It seemed that things couldn’t get any worse, and somehow, in defiance of all Chicago tradition, things didn’t. Working in his new less overpowering but more efficient mode, Prior mowed down the Marlins in the nightcap. The scheduling crunch caused by the hurricane had forced the Marlins to call up minor-league phenom Logan Kensing. He gave up a run in the second when a Mark Grudzielanek double led to a sacrifice fly, and his second time through the Cubs lineup it caught up with him. Patterson singled in the third and stole second. Neifi Perez, filling in for Garciaparra, singled to put runners at the corners and stole second as Alou worked the count full. Looking fastball, as he always does, Alou got one high and tight and parked it on Waveland Avenue. Ramirez followed in kind and it was 5-0. Prior and the Cubs coasted to an 11-2 victory.

“Guess what,” Cubs manager Dusty Baker pointed out Saturday. “We’re still in first.” Indeed, the Cubs’ split, combined with losses by the Astros and Giants, had moved them percentage points back into the lead in the wild-card race. Which only made Saturday’s game–an effusive pitching matchup between Florida’s high-kicking Dontrelle Willis and the Cubs’ hard-slinging Carlos Zambrano–even more important. Again the Cubs gift-wrapped a run in the first inning. Luis Castillo dumped a single in front of the plate and went to second when Zambrano threw the ball away. Castillo went to third on a grounder and with two outs scored an unearned run on a passed ball by catcher Michael Barrett. Zambrano gave up a leadoff double to Lowell in the second, and Lowell scored on a broken-bat single by Alex Gonzalez, who fought off a high Zambrano fastball. The Cubs were down 2-0, and Willis, while scuffling, showed no signs of surrendering the lead, getting inning-ending double plays in the third and the sixth.

In the seventh, however, the Cubs’ luck changed abruptly. No sooner had Zambrano been lifted for a pinch hitter than Patterson singled, stole second, and came home on a two-out hit by Alou off fearsome Florida setup man Guillermo Mota. Mota got out of the inning but put himself back in trouble in the eighth, giving up two hits and then hitting Grudzielanek to load the bases. He fanned Barrett and was replaced by left-handed Matt Perisho to face pinch hitter Todd Walker. Walker smashed the ball off Perisho’s glove for a game-tying infield hit. Patterson popped to first, putting this game against Derrek Lee’s 2003 teammates on Lee’s shoulders. Guessing fastball, he swung at and missed a low 3-1 slider that would have walked in the lead run. But he laced the next pitch into the left-center gap for a three-run double. LaTroy Hawkins came on and struck out the side on nine pitches to seal the 5-2 victory, with the fans on their feet and howling at the end. Suddenly, all was forgiven.

The Giants would win later that night to stay even with the Cubs, but the center-field scoreboard showed that the Astros had already fallen to the lowly Pittsburgh Pirates. Lee, talking with reporters in the interview room afterward, echoed Baker when he admitted he was an unrepentant scoreboard watcher. “That’s what’s fun about it,” he said. “That’s what it’s about.”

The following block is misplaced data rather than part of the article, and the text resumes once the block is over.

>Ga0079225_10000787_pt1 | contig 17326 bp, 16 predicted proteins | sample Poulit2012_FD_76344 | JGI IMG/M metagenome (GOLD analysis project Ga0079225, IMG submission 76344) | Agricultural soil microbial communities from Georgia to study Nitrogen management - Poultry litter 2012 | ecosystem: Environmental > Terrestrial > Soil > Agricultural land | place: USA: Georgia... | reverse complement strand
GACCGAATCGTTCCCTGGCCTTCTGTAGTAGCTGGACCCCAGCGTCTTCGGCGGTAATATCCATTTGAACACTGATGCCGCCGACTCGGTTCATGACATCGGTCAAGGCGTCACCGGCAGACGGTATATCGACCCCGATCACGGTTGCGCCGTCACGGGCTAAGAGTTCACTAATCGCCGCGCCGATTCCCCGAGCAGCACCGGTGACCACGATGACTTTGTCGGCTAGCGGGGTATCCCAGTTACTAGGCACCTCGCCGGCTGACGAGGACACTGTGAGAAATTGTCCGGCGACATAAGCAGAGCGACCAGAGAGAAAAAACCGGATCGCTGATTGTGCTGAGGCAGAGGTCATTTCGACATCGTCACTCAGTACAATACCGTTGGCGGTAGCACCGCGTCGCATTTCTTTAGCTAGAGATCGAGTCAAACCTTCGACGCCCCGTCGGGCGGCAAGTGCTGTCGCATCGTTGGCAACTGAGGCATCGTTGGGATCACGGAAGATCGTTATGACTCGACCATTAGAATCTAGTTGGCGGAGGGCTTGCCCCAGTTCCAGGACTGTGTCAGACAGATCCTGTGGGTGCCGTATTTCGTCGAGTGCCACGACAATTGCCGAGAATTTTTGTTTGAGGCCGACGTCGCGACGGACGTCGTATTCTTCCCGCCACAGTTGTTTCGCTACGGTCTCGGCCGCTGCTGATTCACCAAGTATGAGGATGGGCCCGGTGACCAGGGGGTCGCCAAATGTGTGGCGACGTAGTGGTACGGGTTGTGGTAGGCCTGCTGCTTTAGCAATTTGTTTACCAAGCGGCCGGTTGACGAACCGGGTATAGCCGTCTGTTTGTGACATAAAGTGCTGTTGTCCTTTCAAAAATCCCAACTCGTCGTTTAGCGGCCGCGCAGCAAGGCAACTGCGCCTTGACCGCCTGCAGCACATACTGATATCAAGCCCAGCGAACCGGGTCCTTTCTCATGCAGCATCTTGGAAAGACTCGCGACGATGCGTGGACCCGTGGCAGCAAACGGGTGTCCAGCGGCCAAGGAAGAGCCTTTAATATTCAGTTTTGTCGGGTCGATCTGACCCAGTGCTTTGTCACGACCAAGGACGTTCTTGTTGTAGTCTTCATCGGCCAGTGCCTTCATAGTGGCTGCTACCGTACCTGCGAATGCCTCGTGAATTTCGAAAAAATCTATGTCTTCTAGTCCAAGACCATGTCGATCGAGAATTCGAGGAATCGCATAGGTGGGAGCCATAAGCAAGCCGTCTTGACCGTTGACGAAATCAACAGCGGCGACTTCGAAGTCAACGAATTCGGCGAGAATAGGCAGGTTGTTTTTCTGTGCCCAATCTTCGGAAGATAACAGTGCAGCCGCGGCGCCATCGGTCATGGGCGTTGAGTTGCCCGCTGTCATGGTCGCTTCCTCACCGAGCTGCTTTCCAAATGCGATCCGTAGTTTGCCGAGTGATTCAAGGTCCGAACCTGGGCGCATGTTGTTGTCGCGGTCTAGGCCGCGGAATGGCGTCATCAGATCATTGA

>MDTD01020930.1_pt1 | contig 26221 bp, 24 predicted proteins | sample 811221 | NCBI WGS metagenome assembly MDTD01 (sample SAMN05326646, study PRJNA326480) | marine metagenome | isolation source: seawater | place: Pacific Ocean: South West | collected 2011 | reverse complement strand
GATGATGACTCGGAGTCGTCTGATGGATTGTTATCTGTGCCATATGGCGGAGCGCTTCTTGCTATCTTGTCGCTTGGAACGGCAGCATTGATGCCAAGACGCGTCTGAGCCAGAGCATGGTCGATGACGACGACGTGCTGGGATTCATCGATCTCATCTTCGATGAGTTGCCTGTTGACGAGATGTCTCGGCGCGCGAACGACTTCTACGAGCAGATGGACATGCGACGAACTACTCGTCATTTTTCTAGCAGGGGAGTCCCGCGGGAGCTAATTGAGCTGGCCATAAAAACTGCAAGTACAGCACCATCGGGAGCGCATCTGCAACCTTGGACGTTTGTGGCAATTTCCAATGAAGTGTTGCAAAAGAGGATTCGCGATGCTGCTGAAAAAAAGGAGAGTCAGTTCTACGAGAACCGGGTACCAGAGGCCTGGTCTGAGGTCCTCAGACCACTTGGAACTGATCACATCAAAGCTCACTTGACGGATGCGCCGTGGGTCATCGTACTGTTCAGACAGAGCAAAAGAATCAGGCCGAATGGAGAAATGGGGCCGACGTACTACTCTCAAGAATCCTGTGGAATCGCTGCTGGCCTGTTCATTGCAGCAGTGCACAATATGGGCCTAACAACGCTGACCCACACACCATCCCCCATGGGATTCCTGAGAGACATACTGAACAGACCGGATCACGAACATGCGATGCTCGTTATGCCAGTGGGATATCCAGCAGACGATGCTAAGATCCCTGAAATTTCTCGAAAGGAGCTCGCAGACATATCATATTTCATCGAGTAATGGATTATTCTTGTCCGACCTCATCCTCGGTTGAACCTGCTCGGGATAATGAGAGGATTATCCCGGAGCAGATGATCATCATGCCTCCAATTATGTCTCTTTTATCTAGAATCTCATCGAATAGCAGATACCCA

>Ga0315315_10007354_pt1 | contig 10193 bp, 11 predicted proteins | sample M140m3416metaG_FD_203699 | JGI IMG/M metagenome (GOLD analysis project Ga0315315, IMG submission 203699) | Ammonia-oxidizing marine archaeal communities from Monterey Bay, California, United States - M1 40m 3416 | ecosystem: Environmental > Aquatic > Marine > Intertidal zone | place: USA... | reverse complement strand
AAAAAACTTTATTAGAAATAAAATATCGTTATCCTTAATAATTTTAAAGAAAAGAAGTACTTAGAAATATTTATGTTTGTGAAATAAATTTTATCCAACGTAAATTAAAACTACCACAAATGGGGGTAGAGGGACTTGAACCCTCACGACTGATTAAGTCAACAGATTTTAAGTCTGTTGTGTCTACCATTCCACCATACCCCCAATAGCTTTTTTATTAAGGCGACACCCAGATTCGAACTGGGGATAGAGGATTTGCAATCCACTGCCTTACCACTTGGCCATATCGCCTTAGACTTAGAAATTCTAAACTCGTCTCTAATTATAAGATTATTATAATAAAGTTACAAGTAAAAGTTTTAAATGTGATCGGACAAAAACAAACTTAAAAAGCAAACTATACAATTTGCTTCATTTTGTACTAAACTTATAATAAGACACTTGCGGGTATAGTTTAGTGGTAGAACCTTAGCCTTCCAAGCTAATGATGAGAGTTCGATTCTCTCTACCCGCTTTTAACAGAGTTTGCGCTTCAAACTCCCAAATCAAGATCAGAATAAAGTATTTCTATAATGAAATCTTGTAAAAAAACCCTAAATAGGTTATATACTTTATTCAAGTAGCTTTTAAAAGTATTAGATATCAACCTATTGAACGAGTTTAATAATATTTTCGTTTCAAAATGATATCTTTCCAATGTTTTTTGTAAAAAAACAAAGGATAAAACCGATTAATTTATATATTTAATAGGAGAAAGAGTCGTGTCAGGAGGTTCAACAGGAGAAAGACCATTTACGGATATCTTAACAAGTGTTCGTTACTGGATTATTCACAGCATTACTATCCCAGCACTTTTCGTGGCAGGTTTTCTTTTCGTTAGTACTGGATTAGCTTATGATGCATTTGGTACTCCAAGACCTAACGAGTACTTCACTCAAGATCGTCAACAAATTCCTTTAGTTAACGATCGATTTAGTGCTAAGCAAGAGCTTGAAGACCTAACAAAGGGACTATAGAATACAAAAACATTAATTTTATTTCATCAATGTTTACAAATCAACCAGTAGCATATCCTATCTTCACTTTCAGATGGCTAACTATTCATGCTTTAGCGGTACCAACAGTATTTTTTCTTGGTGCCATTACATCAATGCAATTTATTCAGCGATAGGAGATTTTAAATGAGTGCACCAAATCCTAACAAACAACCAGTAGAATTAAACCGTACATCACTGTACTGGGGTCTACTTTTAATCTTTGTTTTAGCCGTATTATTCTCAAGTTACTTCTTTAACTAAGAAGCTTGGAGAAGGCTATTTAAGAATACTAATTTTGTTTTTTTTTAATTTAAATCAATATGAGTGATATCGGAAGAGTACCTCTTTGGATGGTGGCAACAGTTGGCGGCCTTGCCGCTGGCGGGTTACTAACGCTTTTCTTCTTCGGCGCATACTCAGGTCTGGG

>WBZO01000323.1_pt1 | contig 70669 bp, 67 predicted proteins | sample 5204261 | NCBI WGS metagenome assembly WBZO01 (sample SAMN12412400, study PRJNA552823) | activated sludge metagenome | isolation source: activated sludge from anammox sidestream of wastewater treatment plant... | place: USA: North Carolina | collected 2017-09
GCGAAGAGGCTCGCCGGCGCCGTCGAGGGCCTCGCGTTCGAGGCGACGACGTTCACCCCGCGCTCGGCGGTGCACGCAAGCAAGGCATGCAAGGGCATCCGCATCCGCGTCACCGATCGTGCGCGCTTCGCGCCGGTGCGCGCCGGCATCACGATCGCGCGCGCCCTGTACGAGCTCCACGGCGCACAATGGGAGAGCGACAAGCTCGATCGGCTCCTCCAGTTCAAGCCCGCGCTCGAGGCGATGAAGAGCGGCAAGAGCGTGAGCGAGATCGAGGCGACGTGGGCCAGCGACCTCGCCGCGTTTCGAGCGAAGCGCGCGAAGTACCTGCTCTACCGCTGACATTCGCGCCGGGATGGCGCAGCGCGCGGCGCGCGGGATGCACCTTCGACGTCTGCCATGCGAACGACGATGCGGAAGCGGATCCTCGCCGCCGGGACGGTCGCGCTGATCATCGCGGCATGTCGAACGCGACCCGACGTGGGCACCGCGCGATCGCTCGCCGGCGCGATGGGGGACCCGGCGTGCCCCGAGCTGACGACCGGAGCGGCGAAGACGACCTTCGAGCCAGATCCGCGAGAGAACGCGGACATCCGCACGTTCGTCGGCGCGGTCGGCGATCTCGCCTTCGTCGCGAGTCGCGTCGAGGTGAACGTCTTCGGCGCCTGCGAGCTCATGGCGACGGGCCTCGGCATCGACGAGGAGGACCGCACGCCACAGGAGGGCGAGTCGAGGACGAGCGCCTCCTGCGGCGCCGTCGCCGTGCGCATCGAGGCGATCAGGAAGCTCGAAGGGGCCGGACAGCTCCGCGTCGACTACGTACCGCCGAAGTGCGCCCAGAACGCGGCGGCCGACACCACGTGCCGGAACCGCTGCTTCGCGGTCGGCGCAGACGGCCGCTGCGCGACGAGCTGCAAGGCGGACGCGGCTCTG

Scoreboards throughout the park would have no good tale to tell the following day. The Cubs, in effect, had to give back Friday’s pitching mismatch: with Matt Clement suffering from a tender back, they threw spot starter Glendon Rusch against the Marlins’ A.J. Burnett, freshly returned from elbow surgery and looking fully recovered. Alou gave away a run with a horrible throw to the plate in the second, and Rusch–just as Kensing had–weakened the second time through the order, going down 5-0 before he left the game. With Burnett throwing aspirin tablets, the Cubs went meekly, 11-1.

At this point the Cubs remained ahead of last season’s won-lost pace and in the thick of the wild-card race, but they lagged far behind in public sentiment. It was common to hear people say how unlikable this team was, and even after Saturday’s win I overheard a couple of beat reporters talk about how this was the dumbest team they’d ever seen. They were prone to fielding miscues and baserunning boners, to hits surrendered to pitchers on 0-2 counts, and it was telling that the Cubs were 15th, next to last in the NL, in walks–always an indication of how patient and thoughtful a ball club might be.

Even so, they remain immensely talented, and winning changes everything. This year’s Cubs have turned off many fans because they, like almost no other team that’s occupied the Friendly Confines, have maintained a proud, standoffish carriage, as if the fans’ love meant nothing to them. I kind of like that quality, which gives no quarter and takes none–even if I wish the Cubs would take a pitch now and then–and it could still pay dividends. Burned by their own shortcomings and toughened by criticism, they could yet get hot and make a run into the playoffs, where anything can happen and where steely determination masks many flaws–as the Marlins themselves proved last season. Yet where last year’s Cubs inspired fans to hope beyond reason, this year’s Cubs have spawned doubters. Is this a team of embittered professionals or spoiled whiners? The Cubs themselves will decide how they’re remembered.

Acknowledging the heightened pressure Saturday, Lee said it was something the players put on themselves. “Once you get between the lines,” he said, “that’s the most relaxing place.” And that’s where the Cubs can be found every day until the end of the season, and twice in Florida on September 20.

Art accompanying story in printed newspaper (not available in this archive): photos/Stephen Green.